Sinking Mumbai
Sinking Mumbai

This Indian city is a sinking ship. In 2005, a week of heavy monsoon rains killed more than 400 people, caused widespread damage and completely paralyzed the city. Rain water caused the sewage system to overflow and all water lines were contaminated. The city is also ecologically compromised. It was stripped of its natural flood barrier and silt trap, when one-fifth of its mangroves were cleared to build golf courses and garbage dumps. Now, Mumbai is on the brink of collapsing again as thousands of tonnes of garbage choke the city’s aging storm drains.

Credit: Marc van der Chijs
Poisonous Mines in China
Poisonous Mines in China

Tianying in China’s Anhui Province is consistently rated one of the most toxic places on Earth. Almost 50 percent of the lead in China comes from its antiquated processing plants and scrap metal and battery recycling facilities. Lead poisoning is particularly bad for children and pregnant women as it stunts the physical and mental development of the young. One Chinese study found that concentrations of lead in the air here were 8.5 to 10 times higher than is deemed safe according to national standards.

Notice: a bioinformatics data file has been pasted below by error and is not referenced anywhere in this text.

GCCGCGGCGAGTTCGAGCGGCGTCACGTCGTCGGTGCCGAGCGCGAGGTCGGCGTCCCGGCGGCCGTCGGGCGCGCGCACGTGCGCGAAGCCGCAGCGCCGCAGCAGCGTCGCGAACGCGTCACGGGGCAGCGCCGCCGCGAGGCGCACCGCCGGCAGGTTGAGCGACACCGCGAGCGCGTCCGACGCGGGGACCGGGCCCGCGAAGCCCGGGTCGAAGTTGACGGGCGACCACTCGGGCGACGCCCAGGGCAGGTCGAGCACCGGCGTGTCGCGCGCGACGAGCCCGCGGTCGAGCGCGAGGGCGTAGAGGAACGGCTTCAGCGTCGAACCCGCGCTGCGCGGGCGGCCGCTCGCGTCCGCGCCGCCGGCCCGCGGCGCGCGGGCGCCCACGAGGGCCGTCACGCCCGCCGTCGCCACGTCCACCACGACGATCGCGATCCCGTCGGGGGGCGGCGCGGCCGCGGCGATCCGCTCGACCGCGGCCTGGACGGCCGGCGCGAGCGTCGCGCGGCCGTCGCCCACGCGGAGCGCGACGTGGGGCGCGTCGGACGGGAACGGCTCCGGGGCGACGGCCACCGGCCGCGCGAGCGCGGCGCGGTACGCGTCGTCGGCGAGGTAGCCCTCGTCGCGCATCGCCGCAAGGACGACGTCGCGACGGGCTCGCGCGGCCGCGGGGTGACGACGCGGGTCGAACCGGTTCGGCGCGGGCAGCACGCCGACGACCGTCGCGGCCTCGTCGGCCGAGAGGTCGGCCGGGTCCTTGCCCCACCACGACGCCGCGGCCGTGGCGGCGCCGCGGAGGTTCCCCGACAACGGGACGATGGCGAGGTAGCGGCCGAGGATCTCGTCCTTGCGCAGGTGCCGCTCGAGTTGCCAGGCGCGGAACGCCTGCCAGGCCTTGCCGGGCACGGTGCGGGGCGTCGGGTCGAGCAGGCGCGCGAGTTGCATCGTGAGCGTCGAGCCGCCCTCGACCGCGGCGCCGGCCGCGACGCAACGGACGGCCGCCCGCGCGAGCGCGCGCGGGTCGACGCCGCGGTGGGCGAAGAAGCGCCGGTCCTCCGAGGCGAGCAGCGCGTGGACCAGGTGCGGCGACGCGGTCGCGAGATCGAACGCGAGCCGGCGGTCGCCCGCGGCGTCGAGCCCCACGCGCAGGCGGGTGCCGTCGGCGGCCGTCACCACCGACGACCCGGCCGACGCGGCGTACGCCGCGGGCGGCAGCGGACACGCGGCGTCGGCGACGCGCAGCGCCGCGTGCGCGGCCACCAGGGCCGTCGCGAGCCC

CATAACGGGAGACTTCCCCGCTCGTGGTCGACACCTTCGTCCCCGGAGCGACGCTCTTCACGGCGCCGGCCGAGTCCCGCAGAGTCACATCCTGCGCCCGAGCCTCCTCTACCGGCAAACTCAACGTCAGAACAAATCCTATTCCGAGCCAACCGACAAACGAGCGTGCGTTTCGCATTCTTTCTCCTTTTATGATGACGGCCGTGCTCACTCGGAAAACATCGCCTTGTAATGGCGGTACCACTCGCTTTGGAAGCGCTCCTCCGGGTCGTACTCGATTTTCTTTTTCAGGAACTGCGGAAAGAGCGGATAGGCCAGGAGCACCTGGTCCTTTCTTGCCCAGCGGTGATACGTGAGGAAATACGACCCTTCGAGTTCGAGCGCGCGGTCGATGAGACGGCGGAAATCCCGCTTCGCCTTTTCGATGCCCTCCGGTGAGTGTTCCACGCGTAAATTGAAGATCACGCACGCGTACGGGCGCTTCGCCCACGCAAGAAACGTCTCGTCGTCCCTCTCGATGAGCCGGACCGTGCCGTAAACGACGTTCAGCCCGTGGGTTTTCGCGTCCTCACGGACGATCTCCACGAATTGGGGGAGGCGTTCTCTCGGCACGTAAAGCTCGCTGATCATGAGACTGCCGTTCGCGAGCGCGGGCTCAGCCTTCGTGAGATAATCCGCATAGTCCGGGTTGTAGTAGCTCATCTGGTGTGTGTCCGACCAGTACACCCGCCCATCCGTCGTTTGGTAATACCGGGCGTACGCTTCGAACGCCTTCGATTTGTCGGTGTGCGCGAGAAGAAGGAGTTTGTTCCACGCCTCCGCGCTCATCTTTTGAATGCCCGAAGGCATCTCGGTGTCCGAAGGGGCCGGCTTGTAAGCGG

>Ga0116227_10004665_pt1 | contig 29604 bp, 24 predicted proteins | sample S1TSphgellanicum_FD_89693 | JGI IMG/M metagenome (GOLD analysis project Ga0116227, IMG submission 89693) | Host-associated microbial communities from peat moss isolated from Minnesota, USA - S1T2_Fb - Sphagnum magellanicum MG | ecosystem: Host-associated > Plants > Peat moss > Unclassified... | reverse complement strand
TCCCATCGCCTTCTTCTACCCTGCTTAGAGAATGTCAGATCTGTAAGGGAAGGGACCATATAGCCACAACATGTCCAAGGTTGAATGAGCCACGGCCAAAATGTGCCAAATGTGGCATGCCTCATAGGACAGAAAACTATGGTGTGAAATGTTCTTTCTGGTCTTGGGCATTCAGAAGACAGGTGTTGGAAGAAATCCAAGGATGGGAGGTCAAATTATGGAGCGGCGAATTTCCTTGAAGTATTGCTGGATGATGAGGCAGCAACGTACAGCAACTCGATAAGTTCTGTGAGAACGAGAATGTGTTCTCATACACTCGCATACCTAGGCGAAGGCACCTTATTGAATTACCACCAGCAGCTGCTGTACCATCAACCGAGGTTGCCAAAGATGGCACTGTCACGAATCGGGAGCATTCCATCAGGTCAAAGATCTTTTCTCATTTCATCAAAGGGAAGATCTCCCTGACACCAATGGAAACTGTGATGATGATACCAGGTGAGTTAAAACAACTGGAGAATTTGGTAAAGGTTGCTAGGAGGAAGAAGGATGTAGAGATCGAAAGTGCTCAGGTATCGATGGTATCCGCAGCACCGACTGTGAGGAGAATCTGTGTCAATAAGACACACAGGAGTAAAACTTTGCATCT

Credit: Mitchazenia
Citarum River, West Java, Indonesia
Citarum River, West Java, Indonesia

Indonesia’s Citarum River, in West Java, may be the most polluted river in the world. Clogged with the domestic waste of 9 million people, as well as the refuse from hundreds of factories, parts of the river are so densely packed with rubbish that boats moving through the debris are the only hint that there’s any water below the surface. Locals no longer fish for food—they fish for refuse that can be salvaged and traded.

Credit: Andri Suprihadi